Anxieties can overwhelm you during holiday season
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By Steven Campbell  December 20, 2013 12:00 am

The holidays are upon us, and with it comes the anxiety from the gifts, the parties, the baking and the family.  And the absence of these things can make the holidays feel even more anxious or just plain lonely.

So as a gift to you, I’m offering some practical tips, which Mary and I have used over the years that have helped us actually enjoy this frenetic time of year. 

These tips come out of various research studies over the last 40 years, which has discovered that we can take control of our anxiety. 

I’m outlining them in the order of the common holiday complaints people have shared with me over the years.

 

• This isn't how I thought it would be!: The holidays come packed with high expectations. Last month, I mentioned how Norman Rockwell and Martha Stewart have irreversibly colored our visions of what the holiday season “should” be, making it difficult to not be disappointed by reality. Lower your expectations. Try for a “good enough” holiday season. By keeping expectations realistic and focusing on what’s really important to you, you may just find that your “good enough” holiday turns out to be “pretty great” after all.

 

• I'm lonely!: On the flip side, this season can often be a time when the absence of family or social connections becomes highlighted. If you are far from family, try creative ways to connect with them, like email, videos or Skype. If you find yourself feeling alone, look for local holiday concerts or community events to attend. Find out if any co-workers may also be far from family or without holiday plans and have a potluck. Consider spending your time giving to someone else in need. Volunteer at the Rohnert Park Senior Center, the Sonoma County Food Bank or distribute gifts to needy children. Helping someone else makes you feel good and can broaden your social relationships.

 

• I hate crowds!: The traffic, crowds and interminably long lines are, unfortunately, as much a part of the season as cranberry sauce and candy canes. But instead of frustration or anger, try humor, kindness or mindfulness. If you're stuck in traffic, use the time to call an old friend and catch up. If you're waiting in line, strike up a conversation with someone else waiting. If the crowds are rattling your nerves, take the opportunity to notice the sights and sounds around you. Take deep breaths and try to relax and accept that this is an inevitable part of the season but only a temporary inconvenience.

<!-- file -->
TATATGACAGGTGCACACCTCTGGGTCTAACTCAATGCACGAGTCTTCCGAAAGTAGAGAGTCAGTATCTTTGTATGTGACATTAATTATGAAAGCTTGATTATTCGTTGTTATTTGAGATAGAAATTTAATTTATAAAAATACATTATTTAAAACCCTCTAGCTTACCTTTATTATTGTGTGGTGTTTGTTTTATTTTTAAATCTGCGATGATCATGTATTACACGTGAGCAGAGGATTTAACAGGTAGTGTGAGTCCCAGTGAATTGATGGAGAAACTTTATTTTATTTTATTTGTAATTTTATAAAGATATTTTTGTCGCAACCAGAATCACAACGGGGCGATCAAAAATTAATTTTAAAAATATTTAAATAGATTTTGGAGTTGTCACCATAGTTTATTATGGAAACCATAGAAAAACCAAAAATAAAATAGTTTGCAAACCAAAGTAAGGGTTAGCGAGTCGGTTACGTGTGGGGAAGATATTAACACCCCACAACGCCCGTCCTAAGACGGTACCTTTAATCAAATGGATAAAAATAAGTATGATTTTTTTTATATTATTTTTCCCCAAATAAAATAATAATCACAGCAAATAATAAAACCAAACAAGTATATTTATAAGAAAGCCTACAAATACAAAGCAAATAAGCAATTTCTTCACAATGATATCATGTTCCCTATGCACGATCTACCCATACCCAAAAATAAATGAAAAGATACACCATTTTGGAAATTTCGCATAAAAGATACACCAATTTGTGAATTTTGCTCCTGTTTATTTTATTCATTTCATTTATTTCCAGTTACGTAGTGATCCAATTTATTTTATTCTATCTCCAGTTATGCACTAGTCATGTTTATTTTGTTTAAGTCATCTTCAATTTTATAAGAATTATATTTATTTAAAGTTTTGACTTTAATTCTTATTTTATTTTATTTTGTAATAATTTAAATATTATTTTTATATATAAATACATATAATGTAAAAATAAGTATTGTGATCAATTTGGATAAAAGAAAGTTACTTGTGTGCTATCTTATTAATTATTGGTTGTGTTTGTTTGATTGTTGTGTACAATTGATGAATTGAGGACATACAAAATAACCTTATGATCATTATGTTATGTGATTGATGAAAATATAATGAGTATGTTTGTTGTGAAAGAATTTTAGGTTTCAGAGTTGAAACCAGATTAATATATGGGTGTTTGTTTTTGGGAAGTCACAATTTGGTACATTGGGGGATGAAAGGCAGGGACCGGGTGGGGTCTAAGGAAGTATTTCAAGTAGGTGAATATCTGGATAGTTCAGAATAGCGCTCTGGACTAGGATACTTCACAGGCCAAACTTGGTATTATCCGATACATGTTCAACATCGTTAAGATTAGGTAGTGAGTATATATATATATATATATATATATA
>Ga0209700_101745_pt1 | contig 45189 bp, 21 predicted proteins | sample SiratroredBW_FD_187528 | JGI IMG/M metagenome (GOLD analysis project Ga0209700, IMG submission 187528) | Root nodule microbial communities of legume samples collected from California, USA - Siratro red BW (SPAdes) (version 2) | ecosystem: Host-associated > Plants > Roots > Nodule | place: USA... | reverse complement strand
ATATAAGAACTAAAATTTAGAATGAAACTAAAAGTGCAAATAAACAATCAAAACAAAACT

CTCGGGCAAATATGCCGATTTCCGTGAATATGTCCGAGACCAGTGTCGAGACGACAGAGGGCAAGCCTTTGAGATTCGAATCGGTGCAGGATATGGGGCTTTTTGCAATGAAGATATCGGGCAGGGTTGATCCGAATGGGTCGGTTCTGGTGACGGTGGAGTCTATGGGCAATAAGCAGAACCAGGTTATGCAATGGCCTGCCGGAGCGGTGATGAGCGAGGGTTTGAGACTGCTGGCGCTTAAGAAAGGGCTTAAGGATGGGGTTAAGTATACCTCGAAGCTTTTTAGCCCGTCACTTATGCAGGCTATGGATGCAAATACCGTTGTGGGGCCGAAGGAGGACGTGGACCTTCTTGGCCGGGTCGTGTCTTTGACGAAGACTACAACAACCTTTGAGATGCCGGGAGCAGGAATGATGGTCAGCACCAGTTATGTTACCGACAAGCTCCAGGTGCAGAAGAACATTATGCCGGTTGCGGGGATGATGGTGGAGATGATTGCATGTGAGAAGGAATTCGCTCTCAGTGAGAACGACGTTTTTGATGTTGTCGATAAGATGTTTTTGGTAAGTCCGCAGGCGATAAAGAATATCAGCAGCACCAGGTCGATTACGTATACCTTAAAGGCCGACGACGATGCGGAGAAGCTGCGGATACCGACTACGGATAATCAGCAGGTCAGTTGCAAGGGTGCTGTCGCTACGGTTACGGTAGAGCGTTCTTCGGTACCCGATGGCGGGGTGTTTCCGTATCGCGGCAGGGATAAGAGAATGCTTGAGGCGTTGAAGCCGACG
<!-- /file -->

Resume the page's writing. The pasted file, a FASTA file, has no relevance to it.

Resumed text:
• I'm exhausted!: The late-night parties and all they include can leave you feeling tired, sluggish and guilty. Make a pledge to have a fun but healthy holiday season. Be sure to get plenty of rest, including naps if possible, during this stressful time. Be mindful of your alcohol consumption. Watch the carbs – have one cookie instead of three and don't go back for a second helping of mashed potatoes and gravy. And, as best you can, try to maintain an exercise schedule during these busy months. Take the time to take care of yourself, and you'll have more energy to enjoy all that the holidays have to offer. 

 

• I haven't accomplished anything this year!: As the new year nears, we begin to take stock of the past months and may feel down over unmet goals. Perhaps you didn't lose the weight or didn't get that promotion at work, or the garage remains a mess or your files disorganized. It's great to set goals for yourself, but it's a reality that they are not always met within the timeframe we had hoped. Rather than feeling down about what you didn't do last year, take this time to re-evaluate. First, write down what you have accomplished, for we usually have accomplished a lot more than we like to acknowledge.  Perhaps you did not accomplish certain goals because they were simply not important to you? If so, what could you do differently in the new year to meet them? Regroup and reenergize by focusing on the future, not ruminating on the past!

 

• It's just too much!: If you find that you just can't cope with your anxiety or sadness, be sure to get the help you need. The holidays can be a very difficult time. If you are feeling overwhelmed by your feelings, talk to a friend, or your doctor, or call me. I would love to chat.

Best wishes for a peaceful and joyous holiday season and a calm and Happy New Year.

 

Steven Campbell is the author of "Making Your Mind Magnificent" and conducts "The Winners Circle" every two months at Sonoma Mountain Village in RP. He can be contacted at 480-5007 or steve@anintelligentheart.com. For more information, go to www.anintelligentheart.com.

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